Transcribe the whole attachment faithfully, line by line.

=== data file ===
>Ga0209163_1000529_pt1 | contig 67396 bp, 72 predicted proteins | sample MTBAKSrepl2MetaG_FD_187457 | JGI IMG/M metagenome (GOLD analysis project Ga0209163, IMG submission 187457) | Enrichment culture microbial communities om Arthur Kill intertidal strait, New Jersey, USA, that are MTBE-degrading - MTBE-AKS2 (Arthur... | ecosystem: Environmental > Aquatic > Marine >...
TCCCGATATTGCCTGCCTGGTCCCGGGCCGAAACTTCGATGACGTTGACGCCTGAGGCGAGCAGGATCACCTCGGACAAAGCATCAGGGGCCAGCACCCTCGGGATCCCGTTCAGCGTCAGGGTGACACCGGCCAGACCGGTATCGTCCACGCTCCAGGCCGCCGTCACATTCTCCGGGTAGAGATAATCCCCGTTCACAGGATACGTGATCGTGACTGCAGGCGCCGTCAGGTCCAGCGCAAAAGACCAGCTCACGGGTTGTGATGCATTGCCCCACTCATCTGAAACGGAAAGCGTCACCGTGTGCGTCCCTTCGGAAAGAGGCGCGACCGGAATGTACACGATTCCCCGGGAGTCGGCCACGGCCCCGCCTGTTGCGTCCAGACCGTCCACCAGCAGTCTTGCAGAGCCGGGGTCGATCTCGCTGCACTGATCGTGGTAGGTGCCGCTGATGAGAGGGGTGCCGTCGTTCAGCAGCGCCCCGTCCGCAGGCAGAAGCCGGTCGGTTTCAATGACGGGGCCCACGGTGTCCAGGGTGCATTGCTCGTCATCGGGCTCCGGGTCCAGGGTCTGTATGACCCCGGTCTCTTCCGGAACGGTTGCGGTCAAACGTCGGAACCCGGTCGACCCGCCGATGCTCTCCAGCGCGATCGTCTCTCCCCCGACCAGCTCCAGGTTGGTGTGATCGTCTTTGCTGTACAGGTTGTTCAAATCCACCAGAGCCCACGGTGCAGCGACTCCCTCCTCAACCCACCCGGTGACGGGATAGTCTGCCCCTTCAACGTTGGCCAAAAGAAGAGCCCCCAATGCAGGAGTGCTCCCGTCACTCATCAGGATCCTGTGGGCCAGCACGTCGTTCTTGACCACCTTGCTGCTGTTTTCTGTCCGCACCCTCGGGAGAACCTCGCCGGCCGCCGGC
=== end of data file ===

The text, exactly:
>Ga0209163_1000529_pt1 | contig 67396 bp, 72 predicted proteins | sample MTBAKSrepl2MetaG_FD_187457 | JGI IMG/M metagenome (GOLD analysis project Ga0209163, IMG submission 187457) | Enrichment culture microbial communities om Arthur Kill intertidal strait, New Jersey, USA, that are MTBE-degrading - MTBE-AKS2 (Arthur... | ecosystem: Environmental > Aquatic > Marine >...
TCCCGATATTGCCTGCCTGGTCCCGGGCCGAAACTTCGATGACGTTGACGCCTGAGGCGAGCAGGATCACCTCGGACAAAGCATCAGGGGCCAGCACCCTCGGGATCCCGTTCAGCGTCAGGGTGACACCGGCCAGACCGGTATCGTCCACGCTCCAGGCCGCCGTCACATTCTCCGGGTAGAGATAATCCCCGTTCACAGGATACGTGATCGTGACTGCAGGCGCCGTCAGGTCCAGCGCAAAAGACCAGCTCACGGGTTGTGATGCATTGCCCCACTCATCTGAAACGGAAAGCGTCACCGTGTGCGTCCCTTCGGAAAGAGGCGCGACCGGAATGTACACGATTCCCCGGGAGTCGGCCACGGCCCCGCCTGTTGCGTCCAGACCGTCCACCAGCAGTCTTGCAGAGCCGGGGTCGATCTCGCTGCACTGATCGTGGTAGGTGCCGCTGATGAGAGGGGTGCCGTCGTTCAGCAGCGCCCCGTCCGCAGGCAGAAGCCGGTCGGTTTCAATGACGGGGCCCACGGTGTCCAGGGTGCATTGCTCGTCATCGGGCTCCGGGTCCAGGGTCTGTATGACCCCGGTCTCTTCCGGAACGGTTGCGGTCAAACGTCGGAACCCGGTCGACCCGCCGATGCTCTCCAGCGCGATCGTCTCTCCCCCGACCAGCTCCAGGTTGGTGTGATCGTCTTTGCTGTACAGGTTGTTCAAATCCACCAGAGCCCACGGTGCAGCGACTCCCTCCTCAACCCACCCGGTGACGGGATAGTCTGCCCCTTCAACGTTGGCCAAAAGAAGAGCCCCCAATGCAGGAGTGCTCCCGTCACTCATCAGGATCCTGTGGGCCAGCACGTCGTTCTTGACCACCTTGCTGCTGTTTTCTGTCCGCACCCTCGGGAGAACCTCGCCGGCCGCCGGC